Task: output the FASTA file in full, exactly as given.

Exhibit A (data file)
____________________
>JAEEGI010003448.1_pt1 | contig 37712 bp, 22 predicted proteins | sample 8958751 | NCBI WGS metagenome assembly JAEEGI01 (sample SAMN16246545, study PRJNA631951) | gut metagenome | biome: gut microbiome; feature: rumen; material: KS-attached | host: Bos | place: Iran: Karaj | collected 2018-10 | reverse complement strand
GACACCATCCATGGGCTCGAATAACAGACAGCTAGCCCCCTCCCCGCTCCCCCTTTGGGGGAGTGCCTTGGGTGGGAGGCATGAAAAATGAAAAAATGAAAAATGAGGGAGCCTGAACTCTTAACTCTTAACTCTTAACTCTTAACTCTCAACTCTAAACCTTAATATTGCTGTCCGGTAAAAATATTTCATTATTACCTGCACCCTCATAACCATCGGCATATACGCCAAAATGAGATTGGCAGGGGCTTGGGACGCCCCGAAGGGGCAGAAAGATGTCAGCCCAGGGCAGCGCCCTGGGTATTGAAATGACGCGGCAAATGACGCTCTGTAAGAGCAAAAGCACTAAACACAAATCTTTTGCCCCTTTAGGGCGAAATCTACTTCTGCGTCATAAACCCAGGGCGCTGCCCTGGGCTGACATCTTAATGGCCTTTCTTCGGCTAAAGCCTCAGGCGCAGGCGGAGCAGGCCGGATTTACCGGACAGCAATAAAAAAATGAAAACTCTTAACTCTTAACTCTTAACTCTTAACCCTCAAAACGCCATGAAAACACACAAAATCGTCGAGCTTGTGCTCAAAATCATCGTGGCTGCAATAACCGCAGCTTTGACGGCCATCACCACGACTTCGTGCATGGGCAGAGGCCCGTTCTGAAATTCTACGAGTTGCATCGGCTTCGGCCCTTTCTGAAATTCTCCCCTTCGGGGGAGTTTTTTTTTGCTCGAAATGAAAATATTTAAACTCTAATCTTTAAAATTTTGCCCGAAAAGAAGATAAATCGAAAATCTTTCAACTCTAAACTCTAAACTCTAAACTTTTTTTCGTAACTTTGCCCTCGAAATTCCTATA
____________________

>JAEEGI010003448.1_pt1 | contig 37712 bp, 22 predicted proteins | sample 8958751 | NCBI WGS metagenome assembly JAEEGI01 (sample SAMN16246545, study PRJNA631951) | gut metagenome | biome: gut microbiome; feature: rumen; material: KS-attached | host: Bos | place: Iran: Karaj | collected 2018-10 | reverse complement strand
GACACCATCCATGGGCTCGAATAACAGACAGCTAGCCCCCTCCCCGCTCCCCCTTTGGGGGAGTGCCTTGGGTGGGAGGCATGAAAAATGAAAAAATGAAAAATGAGGGAGCCTGAACTCTTAACTCTTAACTCTTAACTCTTAACTCTCAACTCTAAACCTTAATATTGCTGTCCGGTAAAAATATTTCATTATTACCTGCACCCTCATAACCATCGGCATATACGCCAAAATGAGATTGGCAGGGGCTTGGGACGCCCCGAAGGGGCAGAAAGATGTCAGCCCAGGGCAGCGCCCTGGGTATTGAAATGACGCGGCAAATGACGCTCTGTAAGAGCAAAAGCACTAAACACAAATCTTTTGCCCCTTTAGGGCGAAATCTACTTCTGCGTCATAAACCCAGGGCGCTGCCCTGGGCTGACATCTTAATGGCCTTTCTTCGGCTAAAGCCTCAGGCGCAGGCGGAGCAGGCCGGATTTACCGGACAGCAATAAAAAAATGAAAACTCTTAACTCTTAACTCTTAACTCTTAACCCTCAAAACGCCATGAAAACACACAAAATCGTCGAGCTTGTGCTCAAAATCATCGTGGCTGCAATAACCGCAGCTTTGACGGCCATCACCACGACTTCGTGCATGGGCAGAGGCCCGTTCTGAAATTCTACGAGTTGCATCGGCTTCGGCCCTTTCTGAAATTCTCCCCTTCGGGGGAGTTTTTTTTTGCTCGAAATGAAAATATTTAAACTCTAATCTTTAAAATTTTGCCCGAAAAGAAGATAAATCGAAAATCTTTCAACTCTAAACTCTAAACTCTAAACTTTTTTTCGTAACTTTGCCCTCGAAATTCCTATA